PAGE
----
The Latvian cabinet on January 24 chose not to endorse British academic Mel Kenny for the post of rector at the Riga Graduate School of Law (RGSL) because of his lack of Latvian, the LETA news service reported.
Kenny, who has previous academic experience lecturing at the Universities of Exeter, Leipzig, Bremen and Lucerne had until now taught in English as a visiting professor at the school since 2008.
RGSL offers study programs in English in international and EU Law. The RGSL Constitutional Assembly had unanimously selected Kenny as rector.
"To ensure an international focus and to attract students to study at RGSL, the next rector should be internationally recognized and acknowledged as well as possessing academic skills and the ability to provide good leadership. Appointing Professor Kenny as rector will contribute to RGSL goals in Latvia and beyond," RGSL had said in its nomination of Kenny.
However, the government refused to back him until his Latvian had reached an acceptable level.
Instead, Ministers approved Jānis Ikstens as acting rector. Ikstens will serve until approval of a new rector. The previous rector, Professor George Ulrich, left his position on 20 March, 2016.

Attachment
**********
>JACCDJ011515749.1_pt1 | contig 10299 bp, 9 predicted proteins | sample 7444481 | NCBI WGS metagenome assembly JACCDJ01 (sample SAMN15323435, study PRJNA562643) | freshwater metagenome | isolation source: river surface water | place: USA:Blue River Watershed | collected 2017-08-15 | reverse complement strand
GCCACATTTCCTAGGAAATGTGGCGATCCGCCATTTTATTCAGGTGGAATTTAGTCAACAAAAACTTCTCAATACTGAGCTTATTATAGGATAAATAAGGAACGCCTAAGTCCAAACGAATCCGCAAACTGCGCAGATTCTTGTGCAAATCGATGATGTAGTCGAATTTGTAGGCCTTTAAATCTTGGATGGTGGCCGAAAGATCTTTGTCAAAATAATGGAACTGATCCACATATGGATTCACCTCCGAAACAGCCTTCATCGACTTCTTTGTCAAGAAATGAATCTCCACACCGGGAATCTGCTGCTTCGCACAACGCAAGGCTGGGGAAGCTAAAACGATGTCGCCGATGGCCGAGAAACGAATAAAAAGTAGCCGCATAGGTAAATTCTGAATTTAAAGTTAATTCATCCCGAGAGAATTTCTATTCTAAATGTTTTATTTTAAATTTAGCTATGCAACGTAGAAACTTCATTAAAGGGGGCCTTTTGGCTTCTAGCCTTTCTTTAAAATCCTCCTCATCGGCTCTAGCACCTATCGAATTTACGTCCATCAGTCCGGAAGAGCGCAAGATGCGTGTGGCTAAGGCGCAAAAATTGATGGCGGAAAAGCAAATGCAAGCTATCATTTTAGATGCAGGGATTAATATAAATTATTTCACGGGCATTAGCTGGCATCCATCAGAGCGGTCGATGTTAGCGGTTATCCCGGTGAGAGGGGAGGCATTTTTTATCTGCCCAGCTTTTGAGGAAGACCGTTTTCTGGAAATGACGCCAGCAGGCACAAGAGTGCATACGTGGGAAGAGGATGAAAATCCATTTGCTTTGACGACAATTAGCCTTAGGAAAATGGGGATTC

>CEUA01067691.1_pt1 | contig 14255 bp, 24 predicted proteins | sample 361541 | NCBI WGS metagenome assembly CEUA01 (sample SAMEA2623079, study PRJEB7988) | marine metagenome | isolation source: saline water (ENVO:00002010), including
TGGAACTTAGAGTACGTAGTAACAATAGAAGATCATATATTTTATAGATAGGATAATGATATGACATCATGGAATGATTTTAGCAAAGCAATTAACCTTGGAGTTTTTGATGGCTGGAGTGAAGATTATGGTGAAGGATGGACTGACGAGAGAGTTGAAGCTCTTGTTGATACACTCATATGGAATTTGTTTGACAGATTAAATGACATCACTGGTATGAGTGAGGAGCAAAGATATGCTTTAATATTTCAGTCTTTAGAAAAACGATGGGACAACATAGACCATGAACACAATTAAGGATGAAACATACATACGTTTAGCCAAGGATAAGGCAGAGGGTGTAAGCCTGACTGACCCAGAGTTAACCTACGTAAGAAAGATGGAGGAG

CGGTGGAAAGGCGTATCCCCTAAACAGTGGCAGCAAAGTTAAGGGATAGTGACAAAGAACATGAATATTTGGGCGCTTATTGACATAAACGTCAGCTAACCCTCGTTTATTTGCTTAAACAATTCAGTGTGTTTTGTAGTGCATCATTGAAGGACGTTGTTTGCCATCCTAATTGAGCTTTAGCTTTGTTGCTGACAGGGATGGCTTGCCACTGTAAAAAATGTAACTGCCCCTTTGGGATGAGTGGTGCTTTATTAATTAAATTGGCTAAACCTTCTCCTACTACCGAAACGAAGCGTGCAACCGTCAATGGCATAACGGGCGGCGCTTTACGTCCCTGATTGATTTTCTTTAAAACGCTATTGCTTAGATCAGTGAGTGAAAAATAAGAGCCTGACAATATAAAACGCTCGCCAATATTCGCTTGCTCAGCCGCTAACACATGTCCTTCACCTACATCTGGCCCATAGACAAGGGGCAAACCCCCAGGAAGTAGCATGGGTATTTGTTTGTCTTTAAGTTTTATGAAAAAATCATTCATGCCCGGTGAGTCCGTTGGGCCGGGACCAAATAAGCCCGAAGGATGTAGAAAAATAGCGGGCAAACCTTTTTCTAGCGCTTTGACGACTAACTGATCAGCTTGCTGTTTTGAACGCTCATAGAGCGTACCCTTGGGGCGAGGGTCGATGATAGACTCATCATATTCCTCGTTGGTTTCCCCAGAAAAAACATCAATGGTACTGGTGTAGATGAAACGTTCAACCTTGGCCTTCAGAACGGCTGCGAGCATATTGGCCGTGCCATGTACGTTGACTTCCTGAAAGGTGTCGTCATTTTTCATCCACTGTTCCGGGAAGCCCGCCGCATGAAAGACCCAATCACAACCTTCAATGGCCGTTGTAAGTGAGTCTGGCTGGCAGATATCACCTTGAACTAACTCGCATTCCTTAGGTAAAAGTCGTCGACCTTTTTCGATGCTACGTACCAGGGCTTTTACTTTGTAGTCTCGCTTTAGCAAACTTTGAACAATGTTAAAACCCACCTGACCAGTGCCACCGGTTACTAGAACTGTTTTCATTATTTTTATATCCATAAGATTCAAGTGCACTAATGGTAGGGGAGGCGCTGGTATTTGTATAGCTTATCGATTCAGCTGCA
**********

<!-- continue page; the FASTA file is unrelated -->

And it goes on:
The LNT independent television channel reported that a similar fate had befallen long-time Stockholm School of Economics rector Anders Paalzow, who is Swedish. Paalzow has been at the institution since 1999. According to LNT, Latvian language skills were again the decisive factor.
SSE and RGSL have joint premises in Riga and are regarded as two of the most prestigious educational establishments in the country. Both attempt to attract large numbers of foreign students as well as Latvian students.
The moves may stymie the recruitment of other top academics unless they first master the Latvian language.
In a separate development in the field of educational regulation, the LTV7 television channel has obtained a copy of a letter from the national schools inspectorate which appears to confirm that new "loyalty laws" introduced on January 1st that threaten teachers with dismissal if they are seemed "disloyal" to the state or constitution apply not only in the classroom but in teachers' private lives too.
The letter also outlines how inspectors will investigate by questioning other teachers, pupils and parents if a teacher is suspected of failing in the task of producing "patriotic" students.